Around the holidays one’s thoughts often turn to family, and this year my NaNoWriMo project (I have 4 chapters left to go but wrote 70,000 words during November) had a strong focus on family. It was based on Sami mythology (northern Scandinavian) and my four protagonists included two brothers, their mother and the woman one of the brothers loved (at least, he does by the point I’m at in the story.) The brothers’ dead father even makes an appearance during the tale. I discuss my NaNo project, The Trading of Skin and my other attempts at using family as a central theme in my Adventures in NaNo-land segment of my Word Blurb blog.
Considering the book is based on legends from a hunter-gatherer culture, it’s not that surprising that family plays an important role in the plot, but that’s not always the case in fantasy. In fact, unless you are writing an epic fantasy that spans generations (Game of Thrones comes to mind), or a story that includes some element of sibling or parent-child bonding or rivalry, family can sometimes actually get in the way of the plot.
Case in point is the notion I explored in another blog post about younger adventurers and their parents – or lack thereof. If a writer wants to place a younger character in a dangerous situation, a good parent becomes an obstacle. Any sane, loving parent would object to the venture, or do their best to go after the child in question, to shield them or retrieve them. Not exactly the best start to a proper adventure.
I do have my share of siblings involved in stories, because it’s a more practical family dynamic to build into a story than that of parent-child. The need to nurture and/or protect isn’t quite as strong with brothers and sisters. Conflict between siblings certainly isn’t unheard of (Dragonlance is a good example of some pretty fierce sibling rivalry) and can make the story more interesting. I’ve even developed entire plots around sibling disagreements or the realization that they’ll find their greatest success through cooperation, although none of these stories have been published to date (but they are complete and in the works, in some instances as part of an existing series.)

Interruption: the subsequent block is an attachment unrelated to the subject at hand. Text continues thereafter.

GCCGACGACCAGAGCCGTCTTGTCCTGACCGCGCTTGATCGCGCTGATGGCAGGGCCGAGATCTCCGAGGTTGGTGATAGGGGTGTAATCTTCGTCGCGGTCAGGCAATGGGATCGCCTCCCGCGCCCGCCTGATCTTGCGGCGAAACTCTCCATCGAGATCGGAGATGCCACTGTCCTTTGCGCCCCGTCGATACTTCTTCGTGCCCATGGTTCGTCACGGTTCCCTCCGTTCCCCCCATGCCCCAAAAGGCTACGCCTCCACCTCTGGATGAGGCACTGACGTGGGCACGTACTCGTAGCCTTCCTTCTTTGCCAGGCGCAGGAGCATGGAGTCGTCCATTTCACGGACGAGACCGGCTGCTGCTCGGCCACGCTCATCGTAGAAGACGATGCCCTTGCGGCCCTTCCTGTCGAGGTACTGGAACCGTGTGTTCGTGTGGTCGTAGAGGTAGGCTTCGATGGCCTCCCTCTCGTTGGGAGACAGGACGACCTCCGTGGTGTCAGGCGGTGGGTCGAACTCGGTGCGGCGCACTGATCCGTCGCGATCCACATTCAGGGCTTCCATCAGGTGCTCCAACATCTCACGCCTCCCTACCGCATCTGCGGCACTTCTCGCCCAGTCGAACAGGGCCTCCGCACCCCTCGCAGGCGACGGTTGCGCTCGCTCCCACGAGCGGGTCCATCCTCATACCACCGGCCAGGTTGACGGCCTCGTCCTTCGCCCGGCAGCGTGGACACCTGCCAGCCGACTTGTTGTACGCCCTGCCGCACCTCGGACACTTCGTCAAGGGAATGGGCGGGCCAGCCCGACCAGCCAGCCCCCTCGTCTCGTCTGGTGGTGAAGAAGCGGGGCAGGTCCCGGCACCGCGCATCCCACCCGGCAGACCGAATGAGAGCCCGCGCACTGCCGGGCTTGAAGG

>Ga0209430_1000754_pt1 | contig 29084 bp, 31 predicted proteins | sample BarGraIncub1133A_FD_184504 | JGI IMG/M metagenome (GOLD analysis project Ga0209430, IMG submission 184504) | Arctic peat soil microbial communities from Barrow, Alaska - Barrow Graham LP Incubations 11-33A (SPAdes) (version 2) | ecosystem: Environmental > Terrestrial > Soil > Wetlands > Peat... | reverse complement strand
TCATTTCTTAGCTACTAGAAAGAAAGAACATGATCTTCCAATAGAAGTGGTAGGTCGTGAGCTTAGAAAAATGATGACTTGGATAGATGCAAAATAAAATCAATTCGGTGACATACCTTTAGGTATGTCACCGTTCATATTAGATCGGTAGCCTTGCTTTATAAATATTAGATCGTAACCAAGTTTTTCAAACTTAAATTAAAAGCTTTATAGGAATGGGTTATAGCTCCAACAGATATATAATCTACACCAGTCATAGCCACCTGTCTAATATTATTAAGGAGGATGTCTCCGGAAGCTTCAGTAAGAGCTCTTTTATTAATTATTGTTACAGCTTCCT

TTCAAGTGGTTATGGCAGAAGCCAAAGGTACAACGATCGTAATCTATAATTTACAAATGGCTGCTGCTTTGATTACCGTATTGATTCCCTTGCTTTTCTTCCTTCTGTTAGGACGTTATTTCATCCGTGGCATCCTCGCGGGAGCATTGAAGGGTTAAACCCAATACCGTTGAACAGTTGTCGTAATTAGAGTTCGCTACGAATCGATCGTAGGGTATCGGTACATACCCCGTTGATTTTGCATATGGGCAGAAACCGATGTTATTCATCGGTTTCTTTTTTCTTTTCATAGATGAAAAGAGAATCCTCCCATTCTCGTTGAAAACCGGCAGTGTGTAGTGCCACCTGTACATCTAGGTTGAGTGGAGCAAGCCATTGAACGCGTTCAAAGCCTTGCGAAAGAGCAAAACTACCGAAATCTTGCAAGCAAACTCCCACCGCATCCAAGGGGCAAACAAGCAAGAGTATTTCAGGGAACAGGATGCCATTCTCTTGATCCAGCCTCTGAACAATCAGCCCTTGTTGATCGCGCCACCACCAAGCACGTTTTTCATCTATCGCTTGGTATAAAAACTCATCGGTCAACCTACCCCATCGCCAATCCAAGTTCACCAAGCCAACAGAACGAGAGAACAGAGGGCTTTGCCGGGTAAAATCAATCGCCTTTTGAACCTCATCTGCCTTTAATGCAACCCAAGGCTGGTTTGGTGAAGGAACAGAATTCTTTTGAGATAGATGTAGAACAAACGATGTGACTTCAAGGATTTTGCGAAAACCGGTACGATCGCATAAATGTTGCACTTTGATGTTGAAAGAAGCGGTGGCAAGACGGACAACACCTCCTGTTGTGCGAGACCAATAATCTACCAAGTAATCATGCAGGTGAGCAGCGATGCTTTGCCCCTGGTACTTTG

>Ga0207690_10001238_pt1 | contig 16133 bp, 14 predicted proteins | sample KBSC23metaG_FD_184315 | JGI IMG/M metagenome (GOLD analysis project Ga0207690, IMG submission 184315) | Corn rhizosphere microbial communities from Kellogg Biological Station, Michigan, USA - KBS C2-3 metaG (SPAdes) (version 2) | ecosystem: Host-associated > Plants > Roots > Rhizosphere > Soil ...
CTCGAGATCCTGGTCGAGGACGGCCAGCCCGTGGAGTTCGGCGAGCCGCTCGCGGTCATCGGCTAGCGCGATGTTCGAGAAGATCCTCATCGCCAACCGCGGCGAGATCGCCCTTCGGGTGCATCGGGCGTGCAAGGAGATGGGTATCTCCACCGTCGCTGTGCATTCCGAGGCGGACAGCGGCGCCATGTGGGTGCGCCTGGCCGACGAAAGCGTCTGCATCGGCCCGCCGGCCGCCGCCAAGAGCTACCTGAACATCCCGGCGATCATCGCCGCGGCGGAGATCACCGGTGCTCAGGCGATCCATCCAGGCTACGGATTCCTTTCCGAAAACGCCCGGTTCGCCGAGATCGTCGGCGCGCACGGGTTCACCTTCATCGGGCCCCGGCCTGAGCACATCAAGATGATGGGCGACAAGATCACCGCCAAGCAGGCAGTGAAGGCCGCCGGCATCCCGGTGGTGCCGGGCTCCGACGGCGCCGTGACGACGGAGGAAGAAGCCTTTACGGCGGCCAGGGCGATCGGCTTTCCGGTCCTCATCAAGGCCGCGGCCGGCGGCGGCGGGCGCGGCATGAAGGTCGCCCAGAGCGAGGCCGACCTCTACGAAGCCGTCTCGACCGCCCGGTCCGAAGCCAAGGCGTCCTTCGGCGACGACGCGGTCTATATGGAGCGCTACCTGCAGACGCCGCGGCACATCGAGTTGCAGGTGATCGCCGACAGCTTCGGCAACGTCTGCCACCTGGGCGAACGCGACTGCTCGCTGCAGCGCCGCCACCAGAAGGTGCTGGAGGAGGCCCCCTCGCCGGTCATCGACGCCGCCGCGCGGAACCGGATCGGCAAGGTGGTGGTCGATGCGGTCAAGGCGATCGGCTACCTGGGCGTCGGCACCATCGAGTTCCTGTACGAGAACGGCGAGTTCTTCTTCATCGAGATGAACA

Better yet, fantasy lends itself well to exploring non-traditional concepts of family. I’ve seen it and done it many times over. One of my characters in my Snowy Barren trilogy is known as “the boy with three mothers” because of his unusual upbringing. Dee Aaronsod, one of my protagonists in my Masters & Renegades series comes from a family where her parents died young, leaving four children behind to fend for themselves. The eldest plays mother and marries a man who can help support the family, but who proves to be quite destructive. Forced out of that situation, Dee briefly comes into the fold of the family that is the Renegade Academy, joined by common goals and magic rather than by blood, and eventually becomes part of the military sisterhood of the Templars of Oron. The notion of family is there in both cases, despite the lack of shared DNA, and these “families” offer her a more positive experience than the one she has come from.
My Fervor series goes several steps further with the whole idea of “non-traditional.” The house-families on the island are organized based on a variety of deciding factors, blood relationship not being one of them. The need for talent diversity and select characteristics are key to the families’ assembly. But I don’t discount blood ties completely. There are rather unusual biological familial connections between some of the Bigs and Littles on island that defy any normal family definition. It makes trying to describe their relationship all the more challenging.
So the next time you finish a fantasy book, take a moment to consider the family relationships it contains and how they complement the story. The unusual dynamics may prove to be as imaginative as the magic therein.